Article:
If your children have ever seen a toothpaste ad or commercial, they have likely witnessed a very generous amount of toothpaste perfectly swirled across the bristles of a toothbrush. But is this really an appropriate amount of toothpaste, especially for a child? There answer is no. Your child should only be brushing with a “pea size” amount of toothpaste if he or she is between the ages of 3 and 6 years old. In fact, not only is that big glob of toothpaste not necessary to get the job done, it can actually be damaging to your child’s teeth. It can be difficult for a child to spit out large amounts of toothpaste. When your child ingests too much fluoride over time, it can lead to a condition called fluorosis. If It can during you notice your child’s teeth becoming chalky white or yellow and brittle they may be getting too much fluoride in their diet. Therefore, it is important for parents to monitor their children’s toothpaste use as well as be aware of how much fluoride is in your local tap water to best avoid fluorosis.
While we do need to be careful in not letting our kids overdose on toothpaste, it is even more important that we don’t neglect oral hygiene at a young age. Begin brushing and seeing a dentist as soon as you see that first tooth emerge. Parents can begin cleaning a baby’s mouth during the first few days after birth by wiping their gums with a clean washcloth. Furthermore, the ADA Council on Scientific Affairs has updated its guidelines to expand the use of fluoride toothpaste to include children younger than 3 years old. For these toddlers, only a smear of fluoride toothpaste is needed, no more than the size of a grain of rice.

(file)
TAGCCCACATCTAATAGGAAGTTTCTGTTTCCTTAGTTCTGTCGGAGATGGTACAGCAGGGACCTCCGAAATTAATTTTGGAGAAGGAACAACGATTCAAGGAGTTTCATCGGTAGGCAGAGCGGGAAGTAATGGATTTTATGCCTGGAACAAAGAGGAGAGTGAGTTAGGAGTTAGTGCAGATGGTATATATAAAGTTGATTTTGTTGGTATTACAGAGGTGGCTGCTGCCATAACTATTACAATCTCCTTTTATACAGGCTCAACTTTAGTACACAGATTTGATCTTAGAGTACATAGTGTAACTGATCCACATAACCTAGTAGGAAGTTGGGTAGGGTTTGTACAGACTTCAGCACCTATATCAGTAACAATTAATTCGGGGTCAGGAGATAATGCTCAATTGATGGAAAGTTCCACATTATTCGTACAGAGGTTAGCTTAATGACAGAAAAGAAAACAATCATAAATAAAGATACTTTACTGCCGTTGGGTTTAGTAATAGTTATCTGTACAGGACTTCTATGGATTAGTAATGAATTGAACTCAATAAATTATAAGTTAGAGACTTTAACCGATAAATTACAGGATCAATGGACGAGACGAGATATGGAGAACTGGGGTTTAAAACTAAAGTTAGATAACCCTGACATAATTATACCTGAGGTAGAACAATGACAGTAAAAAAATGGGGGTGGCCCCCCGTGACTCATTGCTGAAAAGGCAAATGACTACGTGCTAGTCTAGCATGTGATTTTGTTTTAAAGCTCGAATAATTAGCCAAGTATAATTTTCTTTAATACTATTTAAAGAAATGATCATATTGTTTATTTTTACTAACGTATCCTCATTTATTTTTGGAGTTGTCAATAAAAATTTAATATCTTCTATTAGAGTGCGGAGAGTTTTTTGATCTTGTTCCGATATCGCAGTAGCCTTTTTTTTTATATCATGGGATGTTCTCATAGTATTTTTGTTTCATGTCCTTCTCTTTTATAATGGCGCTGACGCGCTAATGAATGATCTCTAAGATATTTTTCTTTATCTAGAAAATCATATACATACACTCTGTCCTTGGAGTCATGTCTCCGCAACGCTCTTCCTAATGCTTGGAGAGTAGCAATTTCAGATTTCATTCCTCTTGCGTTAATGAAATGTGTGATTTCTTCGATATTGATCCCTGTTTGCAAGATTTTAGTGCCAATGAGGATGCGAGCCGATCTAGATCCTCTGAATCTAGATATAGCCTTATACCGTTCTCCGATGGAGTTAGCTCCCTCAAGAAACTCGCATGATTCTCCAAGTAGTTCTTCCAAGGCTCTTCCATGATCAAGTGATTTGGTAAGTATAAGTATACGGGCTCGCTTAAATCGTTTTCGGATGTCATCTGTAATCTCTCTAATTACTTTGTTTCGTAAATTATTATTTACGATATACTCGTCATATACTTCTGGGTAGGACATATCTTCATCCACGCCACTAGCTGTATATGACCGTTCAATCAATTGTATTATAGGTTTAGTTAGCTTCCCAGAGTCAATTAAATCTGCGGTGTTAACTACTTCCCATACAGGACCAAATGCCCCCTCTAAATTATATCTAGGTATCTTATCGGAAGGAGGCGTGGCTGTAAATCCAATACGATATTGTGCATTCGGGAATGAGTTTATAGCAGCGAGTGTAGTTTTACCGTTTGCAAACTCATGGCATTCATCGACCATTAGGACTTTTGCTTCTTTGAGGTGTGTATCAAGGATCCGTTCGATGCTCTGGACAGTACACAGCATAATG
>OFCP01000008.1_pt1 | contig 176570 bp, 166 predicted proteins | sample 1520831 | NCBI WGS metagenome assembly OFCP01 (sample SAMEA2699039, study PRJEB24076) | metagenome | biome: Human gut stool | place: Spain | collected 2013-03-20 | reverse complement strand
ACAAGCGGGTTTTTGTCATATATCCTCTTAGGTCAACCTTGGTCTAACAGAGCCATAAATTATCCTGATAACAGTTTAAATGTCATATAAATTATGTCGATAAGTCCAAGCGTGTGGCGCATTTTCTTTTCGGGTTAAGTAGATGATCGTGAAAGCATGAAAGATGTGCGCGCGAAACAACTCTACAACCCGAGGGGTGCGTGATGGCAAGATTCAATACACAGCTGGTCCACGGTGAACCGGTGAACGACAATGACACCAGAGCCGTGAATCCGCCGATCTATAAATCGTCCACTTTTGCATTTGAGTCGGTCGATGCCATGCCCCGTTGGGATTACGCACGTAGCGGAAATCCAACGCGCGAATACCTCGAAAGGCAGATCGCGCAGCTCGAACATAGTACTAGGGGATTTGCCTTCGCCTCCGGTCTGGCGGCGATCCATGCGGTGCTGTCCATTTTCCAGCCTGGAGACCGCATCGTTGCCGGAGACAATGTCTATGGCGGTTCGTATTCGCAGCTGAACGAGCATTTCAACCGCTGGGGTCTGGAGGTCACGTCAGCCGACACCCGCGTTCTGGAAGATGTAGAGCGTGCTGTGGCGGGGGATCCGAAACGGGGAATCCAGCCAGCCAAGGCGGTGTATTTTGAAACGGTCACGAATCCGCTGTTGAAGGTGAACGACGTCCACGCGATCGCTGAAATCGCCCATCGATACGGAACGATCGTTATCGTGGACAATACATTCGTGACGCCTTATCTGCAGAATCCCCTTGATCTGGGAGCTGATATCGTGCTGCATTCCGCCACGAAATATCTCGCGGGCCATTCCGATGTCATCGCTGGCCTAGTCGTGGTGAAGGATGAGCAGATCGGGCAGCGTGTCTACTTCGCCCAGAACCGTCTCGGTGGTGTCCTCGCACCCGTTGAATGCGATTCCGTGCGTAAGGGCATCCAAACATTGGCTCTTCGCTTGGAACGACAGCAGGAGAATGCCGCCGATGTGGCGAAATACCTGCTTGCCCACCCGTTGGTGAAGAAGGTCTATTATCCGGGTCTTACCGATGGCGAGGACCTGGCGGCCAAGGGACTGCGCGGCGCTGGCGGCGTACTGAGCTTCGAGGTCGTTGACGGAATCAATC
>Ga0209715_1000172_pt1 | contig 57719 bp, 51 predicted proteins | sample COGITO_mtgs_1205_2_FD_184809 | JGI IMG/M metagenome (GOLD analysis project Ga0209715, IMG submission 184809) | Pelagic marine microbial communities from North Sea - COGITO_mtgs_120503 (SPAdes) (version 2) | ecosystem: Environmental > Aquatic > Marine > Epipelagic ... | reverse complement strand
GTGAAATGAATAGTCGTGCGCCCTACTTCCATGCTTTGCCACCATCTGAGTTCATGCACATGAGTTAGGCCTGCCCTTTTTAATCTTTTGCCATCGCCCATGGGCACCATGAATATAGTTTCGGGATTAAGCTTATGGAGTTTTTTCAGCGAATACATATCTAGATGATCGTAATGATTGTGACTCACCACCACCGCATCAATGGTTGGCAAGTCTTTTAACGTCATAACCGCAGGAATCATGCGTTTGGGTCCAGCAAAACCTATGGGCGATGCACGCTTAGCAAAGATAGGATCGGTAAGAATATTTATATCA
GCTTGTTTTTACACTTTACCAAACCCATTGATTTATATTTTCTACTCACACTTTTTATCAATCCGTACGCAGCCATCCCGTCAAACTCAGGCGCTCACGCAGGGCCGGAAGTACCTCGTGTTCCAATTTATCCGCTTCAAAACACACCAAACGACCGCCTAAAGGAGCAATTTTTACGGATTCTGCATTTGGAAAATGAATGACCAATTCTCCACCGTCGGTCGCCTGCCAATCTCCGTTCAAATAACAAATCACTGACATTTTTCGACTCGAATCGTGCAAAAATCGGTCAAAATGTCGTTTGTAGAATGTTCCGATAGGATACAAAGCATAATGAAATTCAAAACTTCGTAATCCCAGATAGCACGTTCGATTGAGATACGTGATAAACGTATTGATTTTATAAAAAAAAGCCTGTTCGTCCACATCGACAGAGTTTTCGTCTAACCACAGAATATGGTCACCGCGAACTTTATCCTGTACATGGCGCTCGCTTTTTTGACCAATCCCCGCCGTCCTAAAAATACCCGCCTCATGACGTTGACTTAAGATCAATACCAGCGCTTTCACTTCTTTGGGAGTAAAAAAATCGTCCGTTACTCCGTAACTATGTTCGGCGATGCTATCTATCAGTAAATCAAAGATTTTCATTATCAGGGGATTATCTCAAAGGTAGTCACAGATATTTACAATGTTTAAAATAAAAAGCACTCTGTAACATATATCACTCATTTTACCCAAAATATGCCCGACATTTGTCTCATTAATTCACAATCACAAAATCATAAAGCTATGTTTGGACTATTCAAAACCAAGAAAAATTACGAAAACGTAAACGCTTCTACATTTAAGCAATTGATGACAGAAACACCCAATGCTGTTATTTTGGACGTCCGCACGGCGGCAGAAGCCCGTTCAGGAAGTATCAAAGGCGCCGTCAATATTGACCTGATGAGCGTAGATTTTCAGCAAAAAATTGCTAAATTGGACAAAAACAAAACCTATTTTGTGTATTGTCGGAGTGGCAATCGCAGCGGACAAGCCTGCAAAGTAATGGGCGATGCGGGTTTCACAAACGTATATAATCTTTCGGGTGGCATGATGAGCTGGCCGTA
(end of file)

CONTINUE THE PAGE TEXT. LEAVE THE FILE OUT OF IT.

A family dentist, such as Gilreath Family Dentistry, has the expertise you need to help you monitor the appropriate toothpaste use for your child. Using too much toothpaste is a common habit not only for kids who like to see the suds of toothpaste foam in their mouth, but also for adults who may think that more toothpaste will make their mouth cleaner. Now that you know the facts on how much toothpaste use is necessary, you might save some money on buying toothpaste in your home!
Posted on behalf of Dr. Paul Gilreath IV,